The sixth and seventh hours are the heart of the journey through night. They are the Amduat’s Nile River. It is these two hours where transformation occurs. The first register of the sixth hour contains the spark of knowledge that starts the transformation process. Both hours show the danger of undergoing transformation and the need for others to guide and aid in overcoming obstacles, Apopis. The final register for the seventh hour illustrates how helping others to transform allows others to grow and share in renewal. Together, we rise. Very beautiful message that is may be even more necessary today than ever before. So often, people feel that they have to go through life alone. They may be afraid to admit they need help. They may think asking for help as a weakness. Some people think that in order to prove themselves, they need to do it on their own without help. Whatever reason a person has for not getting help from others the result is a more difficult transformation and most likely not one that will include transformative growth. Without others to guide and support the transforming individual, it is all too easy to get lost and for Apopis to gain power. Receiving help from others is not a weakness or inconvenience; it is an opportunity to turn obstacles into growth for both the receiver and giver. The ability to ask for and receive help is one of my internal obstacles that I continually have to destroy in order to grow. The Amduat helped me to see how receiving guidance and support not only helps me; it is beneficial to the person that gives that guidance and support.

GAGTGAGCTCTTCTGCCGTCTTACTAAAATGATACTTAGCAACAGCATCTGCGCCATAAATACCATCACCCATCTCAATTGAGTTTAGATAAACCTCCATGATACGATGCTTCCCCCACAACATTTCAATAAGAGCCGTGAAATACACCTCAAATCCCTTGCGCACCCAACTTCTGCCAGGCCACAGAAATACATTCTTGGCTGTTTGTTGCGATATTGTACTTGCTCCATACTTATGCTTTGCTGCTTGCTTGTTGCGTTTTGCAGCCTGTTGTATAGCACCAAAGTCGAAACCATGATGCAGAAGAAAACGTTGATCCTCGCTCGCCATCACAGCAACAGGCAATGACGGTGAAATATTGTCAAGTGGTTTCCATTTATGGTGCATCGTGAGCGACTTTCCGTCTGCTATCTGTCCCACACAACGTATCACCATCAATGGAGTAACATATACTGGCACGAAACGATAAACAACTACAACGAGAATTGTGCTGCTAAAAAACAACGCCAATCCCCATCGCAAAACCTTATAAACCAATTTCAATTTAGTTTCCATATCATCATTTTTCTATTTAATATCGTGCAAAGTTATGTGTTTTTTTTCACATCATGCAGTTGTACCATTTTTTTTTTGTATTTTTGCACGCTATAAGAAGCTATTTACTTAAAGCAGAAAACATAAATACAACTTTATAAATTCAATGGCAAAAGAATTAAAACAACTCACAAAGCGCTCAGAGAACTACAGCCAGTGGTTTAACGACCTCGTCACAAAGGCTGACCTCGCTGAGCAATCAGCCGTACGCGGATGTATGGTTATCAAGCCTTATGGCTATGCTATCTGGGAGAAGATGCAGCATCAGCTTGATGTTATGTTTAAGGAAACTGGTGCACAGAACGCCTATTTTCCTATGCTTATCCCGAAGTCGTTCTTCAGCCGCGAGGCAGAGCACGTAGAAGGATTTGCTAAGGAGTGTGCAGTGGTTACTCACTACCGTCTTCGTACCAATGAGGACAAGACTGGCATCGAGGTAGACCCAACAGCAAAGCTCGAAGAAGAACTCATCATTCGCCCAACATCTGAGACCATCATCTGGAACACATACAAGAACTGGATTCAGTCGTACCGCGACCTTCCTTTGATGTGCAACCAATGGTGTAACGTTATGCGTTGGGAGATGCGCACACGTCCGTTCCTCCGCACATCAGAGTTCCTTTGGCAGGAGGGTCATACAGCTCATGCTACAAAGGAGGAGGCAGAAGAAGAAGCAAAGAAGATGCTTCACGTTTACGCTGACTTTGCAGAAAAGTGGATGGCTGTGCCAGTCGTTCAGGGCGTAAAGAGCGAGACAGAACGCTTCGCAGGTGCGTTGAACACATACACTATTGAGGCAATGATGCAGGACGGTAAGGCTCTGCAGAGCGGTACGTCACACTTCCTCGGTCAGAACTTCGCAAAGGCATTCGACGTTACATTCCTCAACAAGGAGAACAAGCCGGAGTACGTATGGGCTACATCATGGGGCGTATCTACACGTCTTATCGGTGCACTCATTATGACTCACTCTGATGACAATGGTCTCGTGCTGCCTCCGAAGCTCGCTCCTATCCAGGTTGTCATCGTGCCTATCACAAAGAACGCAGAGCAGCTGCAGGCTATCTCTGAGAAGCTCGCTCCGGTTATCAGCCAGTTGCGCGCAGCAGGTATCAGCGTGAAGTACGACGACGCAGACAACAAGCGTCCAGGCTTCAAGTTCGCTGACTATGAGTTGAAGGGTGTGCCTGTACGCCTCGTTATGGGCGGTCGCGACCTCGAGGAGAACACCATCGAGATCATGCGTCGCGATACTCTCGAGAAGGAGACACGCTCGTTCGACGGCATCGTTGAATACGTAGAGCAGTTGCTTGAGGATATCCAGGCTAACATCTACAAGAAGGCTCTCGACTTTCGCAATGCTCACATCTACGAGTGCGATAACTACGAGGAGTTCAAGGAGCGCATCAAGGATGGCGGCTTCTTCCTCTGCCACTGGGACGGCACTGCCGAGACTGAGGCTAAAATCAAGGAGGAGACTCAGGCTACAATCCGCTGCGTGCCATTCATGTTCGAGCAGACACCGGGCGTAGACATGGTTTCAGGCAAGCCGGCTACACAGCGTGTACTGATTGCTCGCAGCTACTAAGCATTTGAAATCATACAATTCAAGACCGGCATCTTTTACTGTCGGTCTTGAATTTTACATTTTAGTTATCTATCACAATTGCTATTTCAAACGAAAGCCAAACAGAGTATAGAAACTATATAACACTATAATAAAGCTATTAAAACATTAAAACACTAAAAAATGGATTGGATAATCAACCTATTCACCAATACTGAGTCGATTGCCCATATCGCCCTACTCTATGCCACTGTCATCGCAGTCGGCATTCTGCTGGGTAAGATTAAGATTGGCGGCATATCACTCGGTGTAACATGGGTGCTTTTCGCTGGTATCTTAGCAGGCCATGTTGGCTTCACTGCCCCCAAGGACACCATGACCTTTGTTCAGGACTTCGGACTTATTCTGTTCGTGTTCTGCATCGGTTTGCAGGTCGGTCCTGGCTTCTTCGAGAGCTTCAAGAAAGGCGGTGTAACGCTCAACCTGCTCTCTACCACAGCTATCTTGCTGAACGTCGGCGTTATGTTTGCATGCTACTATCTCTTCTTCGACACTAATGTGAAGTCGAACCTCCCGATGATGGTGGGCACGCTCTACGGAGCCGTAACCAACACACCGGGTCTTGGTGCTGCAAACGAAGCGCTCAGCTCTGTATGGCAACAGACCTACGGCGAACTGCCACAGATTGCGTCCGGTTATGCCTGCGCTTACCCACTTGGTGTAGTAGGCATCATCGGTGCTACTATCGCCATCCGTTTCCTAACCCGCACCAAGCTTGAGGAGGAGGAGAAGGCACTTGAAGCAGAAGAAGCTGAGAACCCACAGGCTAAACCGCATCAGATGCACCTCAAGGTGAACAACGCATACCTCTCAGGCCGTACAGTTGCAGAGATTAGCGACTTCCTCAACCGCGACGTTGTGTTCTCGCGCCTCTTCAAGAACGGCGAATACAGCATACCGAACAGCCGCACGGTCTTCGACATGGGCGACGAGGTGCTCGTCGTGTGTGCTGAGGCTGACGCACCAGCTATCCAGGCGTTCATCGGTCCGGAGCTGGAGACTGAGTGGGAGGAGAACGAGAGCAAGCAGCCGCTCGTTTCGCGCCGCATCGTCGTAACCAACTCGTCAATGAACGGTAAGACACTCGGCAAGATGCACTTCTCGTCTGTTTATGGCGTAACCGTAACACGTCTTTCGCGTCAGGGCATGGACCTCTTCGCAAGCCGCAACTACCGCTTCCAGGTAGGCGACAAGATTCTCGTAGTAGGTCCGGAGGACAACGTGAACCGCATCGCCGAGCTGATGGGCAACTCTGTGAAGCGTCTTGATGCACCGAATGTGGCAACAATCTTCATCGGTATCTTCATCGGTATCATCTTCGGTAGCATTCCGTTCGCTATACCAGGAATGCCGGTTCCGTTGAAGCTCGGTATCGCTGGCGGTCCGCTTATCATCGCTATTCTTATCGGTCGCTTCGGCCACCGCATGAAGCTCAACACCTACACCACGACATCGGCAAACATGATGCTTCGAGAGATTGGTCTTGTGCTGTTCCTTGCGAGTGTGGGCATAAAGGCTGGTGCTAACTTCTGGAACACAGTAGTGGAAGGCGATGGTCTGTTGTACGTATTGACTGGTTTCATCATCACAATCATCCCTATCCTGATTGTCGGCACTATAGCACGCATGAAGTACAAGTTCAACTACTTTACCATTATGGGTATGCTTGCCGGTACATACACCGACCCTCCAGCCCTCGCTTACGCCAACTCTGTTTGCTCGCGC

These two hours of the Amduat are crucial knowledge for college students. Seeing their struggles – actually “seeing” them through hieroglyphs that have been around for thousands of years – not only serves to give guidance, it gives hope. I agree with Abt and Hornung that the ability to see the battle with Apopis as an archetypal situation is a profound insight. It can be a transformative insight. The realization that transformative growth is difficult for everyone and that no one is able to do it alone can make difference between quitting and graduating.